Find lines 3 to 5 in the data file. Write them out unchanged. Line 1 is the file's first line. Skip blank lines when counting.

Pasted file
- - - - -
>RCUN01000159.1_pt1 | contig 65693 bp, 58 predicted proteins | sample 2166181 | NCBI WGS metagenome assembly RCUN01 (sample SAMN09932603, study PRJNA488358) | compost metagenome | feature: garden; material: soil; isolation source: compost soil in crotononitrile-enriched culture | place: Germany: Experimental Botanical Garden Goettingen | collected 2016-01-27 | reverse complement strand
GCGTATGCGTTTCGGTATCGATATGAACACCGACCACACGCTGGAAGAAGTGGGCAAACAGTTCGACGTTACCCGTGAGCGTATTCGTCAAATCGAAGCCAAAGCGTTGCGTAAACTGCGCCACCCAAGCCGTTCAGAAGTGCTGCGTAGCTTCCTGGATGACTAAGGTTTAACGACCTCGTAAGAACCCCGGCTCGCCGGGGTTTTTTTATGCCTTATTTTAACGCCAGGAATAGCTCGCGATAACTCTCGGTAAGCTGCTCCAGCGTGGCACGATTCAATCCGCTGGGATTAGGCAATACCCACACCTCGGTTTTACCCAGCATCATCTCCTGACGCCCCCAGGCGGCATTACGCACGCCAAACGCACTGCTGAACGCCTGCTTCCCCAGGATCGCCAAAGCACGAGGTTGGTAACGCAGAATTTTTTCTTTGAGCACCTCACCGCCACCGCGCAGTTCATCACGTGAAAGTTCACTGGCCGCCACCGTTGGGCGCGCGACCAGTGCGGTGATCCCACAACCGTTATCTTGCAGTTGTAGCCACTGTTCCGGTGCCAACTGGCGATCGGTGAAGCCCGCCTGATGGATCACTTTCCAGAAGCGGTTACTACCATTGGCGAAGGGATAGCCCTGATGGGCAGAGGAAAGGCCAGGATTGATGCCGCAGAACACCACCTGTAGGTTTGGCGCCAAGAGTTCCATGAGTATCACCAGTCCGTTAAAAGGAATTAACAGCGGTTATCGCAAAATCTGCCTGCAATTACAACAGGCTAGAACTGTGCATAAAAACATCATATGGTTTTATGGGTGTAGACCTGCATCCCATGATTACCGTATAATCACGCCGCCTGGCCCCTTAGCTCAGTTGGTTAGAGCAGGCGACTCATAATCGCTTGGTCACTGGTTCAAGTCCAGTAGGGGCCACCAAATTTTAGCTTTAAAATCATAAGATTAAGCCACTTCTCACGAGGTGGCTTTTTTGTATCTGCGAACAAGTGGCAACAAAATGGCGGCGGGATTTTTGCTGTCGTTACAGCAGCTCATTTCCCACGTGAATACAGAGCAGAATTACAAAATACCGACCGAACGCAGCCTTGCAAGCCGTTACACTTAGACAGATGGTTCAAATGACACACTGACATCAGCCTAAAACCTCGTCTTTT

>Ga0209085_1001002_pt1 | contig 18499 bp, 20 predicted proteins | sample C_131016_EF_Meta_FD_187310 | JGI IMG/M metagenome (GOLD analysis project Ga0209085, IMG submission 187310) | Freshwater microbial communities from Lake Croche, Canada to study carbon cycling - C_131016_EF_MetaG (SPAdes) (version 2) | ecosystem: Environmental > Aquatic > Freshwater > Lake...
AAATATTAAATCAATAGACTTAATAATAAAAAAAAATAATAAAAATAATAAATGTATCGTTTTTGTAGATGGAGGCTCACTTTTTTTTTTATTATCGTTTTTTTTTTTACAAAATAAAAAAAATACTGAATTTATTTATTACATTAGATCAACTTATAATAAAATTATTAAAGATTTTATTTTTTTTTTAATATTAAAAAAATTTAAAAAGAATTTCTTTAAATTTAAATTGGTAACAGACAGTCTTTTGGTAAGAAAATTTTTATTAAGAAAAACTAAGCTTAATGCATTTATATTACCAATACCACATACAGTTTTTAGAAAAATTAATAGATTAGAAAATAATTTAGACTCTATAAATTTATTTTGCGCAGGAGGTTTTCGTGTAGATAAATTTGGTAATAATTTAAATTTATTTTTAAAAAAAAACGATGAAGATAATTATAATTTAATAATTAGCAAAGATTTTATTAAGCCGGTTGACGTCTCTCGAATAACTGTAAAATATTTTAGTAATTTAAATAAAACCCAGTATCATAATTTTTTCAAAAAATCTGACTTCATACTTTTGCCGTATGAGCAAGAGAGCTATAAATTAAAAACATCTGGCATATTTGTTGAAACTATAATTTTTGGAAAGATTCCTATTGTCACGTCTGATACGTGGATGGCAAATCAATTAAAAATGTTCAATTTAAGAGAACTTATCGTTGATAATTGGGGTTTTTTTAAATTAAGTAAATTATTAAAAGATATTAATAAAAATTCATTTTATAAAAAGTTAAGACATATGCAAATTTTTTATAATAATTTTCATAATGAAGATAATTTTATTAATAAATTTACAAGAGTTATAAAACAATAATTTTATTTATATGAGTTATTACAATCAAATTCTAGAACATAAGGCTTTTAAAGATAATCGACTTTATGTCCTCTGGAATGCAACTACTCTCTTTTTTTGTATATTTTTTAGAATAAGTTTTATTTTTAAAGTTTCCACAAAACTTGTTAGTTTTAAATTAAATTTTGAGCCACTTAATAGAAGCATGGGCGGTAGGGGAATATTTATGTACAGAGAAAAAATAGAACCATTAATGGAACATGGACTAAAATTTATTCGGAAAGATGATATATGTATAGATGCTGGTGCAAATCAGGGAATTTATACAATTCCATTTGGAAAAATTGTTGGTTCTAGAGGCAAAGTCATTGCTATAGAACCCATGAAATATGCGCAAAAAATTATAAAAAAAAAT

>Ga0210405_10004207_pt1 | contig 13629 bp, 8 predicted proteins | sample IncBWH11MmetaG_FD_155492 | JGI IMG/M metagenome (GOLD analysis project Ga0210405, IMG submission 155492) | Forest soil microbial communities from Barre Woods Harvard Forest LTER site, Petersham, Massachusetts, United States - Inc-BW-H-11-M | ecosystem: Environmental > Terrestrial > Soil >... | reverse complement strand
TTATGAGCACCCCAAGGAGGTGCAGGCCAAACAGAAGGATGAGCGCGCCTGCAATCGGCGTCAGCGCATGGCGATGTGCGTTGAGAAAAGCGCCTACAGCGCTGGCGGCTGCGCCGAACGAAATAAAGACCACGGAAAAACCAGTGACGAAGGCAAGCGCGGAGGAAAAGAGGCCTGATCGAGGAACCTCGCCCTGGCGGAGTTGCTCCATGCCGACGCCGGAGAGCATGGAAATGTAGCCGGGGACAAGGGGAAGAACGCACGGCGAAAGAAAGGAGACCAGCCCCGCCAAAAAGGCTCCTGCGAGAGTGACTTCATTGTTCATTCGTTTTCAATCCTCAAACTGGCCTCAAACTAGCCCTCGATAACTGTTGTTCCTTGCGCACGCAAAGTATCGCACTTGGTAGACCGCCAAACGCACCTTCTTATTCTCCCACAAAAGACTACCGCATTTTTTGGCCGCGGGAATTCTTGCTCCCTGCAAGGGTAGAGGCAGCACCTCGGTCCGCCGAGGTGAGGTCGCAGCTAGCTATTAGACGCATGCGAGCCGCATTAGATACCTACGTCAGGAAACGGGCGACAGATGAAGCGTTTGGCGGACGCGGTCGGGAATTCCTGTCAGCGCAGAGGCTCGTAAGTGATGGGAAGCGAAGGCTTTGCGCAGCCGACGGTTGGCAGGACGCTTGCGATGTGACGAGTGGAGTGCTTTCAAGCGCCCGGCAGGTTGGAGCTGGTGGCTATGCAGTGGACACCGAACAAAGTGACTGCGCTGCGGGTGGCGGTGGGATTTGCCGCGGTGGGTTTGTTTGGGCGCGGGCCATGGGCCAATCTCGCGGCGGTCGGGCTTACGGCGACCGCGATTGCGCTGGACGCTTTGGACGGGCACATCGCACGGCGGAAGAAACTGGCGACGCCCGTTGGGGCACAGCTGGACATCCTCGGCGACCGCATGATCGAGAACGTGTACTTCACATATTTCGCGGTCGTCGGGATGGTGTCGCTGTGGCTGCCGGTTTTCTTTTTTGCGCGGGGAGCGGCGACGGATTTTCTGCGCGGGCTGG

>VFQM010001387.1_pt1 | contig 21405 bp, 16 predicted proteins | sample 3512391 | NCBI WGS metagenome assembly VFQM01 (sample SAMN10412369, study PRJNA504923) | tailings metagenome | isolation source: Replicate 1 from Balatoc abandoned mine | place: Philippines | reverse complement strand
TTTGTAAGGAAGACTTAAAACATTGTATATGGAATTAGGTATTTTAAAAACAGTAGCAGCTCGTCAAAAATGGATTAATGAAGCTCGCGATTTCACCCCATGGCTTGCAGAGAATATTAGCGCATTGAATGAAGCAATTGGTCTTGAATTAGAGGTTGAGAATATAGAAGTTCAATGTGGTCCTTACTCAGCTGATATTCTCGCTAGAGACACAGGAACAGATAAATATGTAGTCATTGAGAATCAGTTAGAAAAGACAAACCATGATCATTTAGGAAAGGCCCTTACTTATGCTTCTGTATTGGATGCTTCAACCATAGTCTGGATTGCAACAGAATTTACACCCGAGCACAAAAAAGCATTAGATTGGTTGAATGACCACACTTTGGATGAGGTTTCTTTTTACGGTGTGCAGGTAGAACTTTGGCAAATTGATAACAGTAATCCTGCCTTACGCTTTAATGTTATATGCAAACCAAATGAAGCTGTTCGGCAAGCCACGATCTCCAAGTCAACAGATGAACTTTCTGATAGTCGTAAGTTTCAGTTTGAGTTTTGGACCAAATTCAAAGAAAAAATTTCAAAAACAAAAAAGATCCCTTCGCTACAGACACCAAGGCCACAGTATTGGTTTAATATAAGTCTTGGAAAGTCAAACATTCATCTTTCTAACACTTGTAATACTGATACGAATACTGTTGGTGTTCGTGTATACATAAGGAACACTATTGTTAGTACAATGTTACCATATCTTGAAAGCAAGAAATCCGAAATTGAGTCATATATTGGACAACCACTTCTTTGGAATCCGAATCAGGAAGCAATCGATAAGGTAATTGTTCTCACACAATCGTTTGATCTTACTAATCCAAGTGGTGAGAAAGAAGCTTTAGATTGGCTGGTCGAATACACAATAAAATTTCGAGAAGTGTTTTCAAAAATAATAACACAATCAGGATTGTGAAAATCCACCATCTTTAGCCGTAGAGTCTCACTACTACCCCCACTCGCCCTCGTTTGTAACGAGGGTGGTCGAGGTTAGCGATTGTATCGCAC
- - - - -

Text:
>Ga0209085_1001002_pt1 | contig 18499 bp, 20 predicted proteins | sample C_131016_EF_Meta_FD_187310 | JGI IMG/M metagenome (GOLD analysis project Ga0209085, IMG submission 187310) | Freshwater microbial communities from Lake Croche, Canada to study carbon cycling - C_131016_EF_MetaG (SPAdes) (version 2) | ecosystem: Environmental > Aquatic > Freshwater > Lake...
AAATATTAAATCAATAGACTTAATAATAAAAAAAAATAATAAAAATAATAAATGTATCGTTTTTGTAGATGGAGGCTCACTTTTTTTTTTATTATCGTTTTTTTTTTTACAAAATAAAAAAAATACTGAATTTATTTATTACATTAGATCAACTTATAATAAAATTATTAAAGATTTTATTTTTTTTTTAATATTAAAAAAATTTAAAAAGAATTTCTTTAAATTTAAATTGGTAACAGACAGTCTTTTGGTAAGAAAATTTTTATTAAGAAAAACTAAGCTTAATGCATTTATATTACCAATACCACATACAGTTTTTAGAAAAATTAATAGATTAGAAAATAATTTAGACTCTATAAATTTATTTTGCGCAGGAGGTTTTCGTGTAGATAAATTTGGTAATAATTTAAATTTATTTTTAAAAAAAAACGATGAAGATAATTATAATTTAATAATTAGCAAAGATTTTATTAAGCCGGTTGACGTCTCTCGAATAACTGTAAAATATTTTAGTAATTTAAATAAAACCCAGTATCATAATTTTTTCAAAAAATCTGACTTCATACTTTTGCCGTATGAGCAAGAGAGCTATAAATTAAAAACATCTGGCATATTTGTTGAAACTATAATTTTTGGAAAGATTCCTATTGTCACGTCTGATACGTGGATGGCAAATCAATTAAAAATGTTCAATTTAAGAGAACTTATCGTTGATAATTGGGGTTTTTTTAAATTAAGTAAATTATTAAAAGATATTAATAAAAATTCATTTTATAAAAAGTTAAGACATATGCAAATTTTTTATAATAATTTTCATAATGAAGATAATTTTATTAATAAATTTACAAGAGTTATAAAACAATAATTTTATTTATATGAGTTATTACAATCAAATTCTAGAACATAAGGCTTTTAAAGATAATCGACTTTATGTCCTCTGGAATGCAACTACTCTCTTTTTTTGTATATTTTTTAGAATAAGTTTTATTTTTAAAGTTTCCACAAAACTTGTTAGTTTTAAATTAAATTTTGAGCCACTTAATAGAAGCATGGGCGGTAGGGGAATATTTATGTACAGAGAAAAAATAGAACCATTAATGGAACATGGACTAAAATTTATTCGGAAAGATGATATATGTATAGATGCTGGTGCAAATCAGGGAATTTATACAATTCCATTTGGAAAAATTGTTGGTTCTAGAGGCAAAGTCATTGCTATAGAACCCATGAAATATGCGCAAAAAATTATAAAAAAAAAT

>Ga0210405_10004207_pt1 | contig 13629 bp, 8 predicted proteins | sample IncBWH11MmetaG_FD_155492 | JGI IMG/M metagenome (GOLD analysis project Ga0210405, IMG submission 155492) | Forest soil microbial communities from Barre Woods Harvard Forest LTER site, Petersham, Massachusetts, United States - Inc-BW-H-11-M | ecosystem: Environmental > Terrestrial > Soil >... | reverse complement strand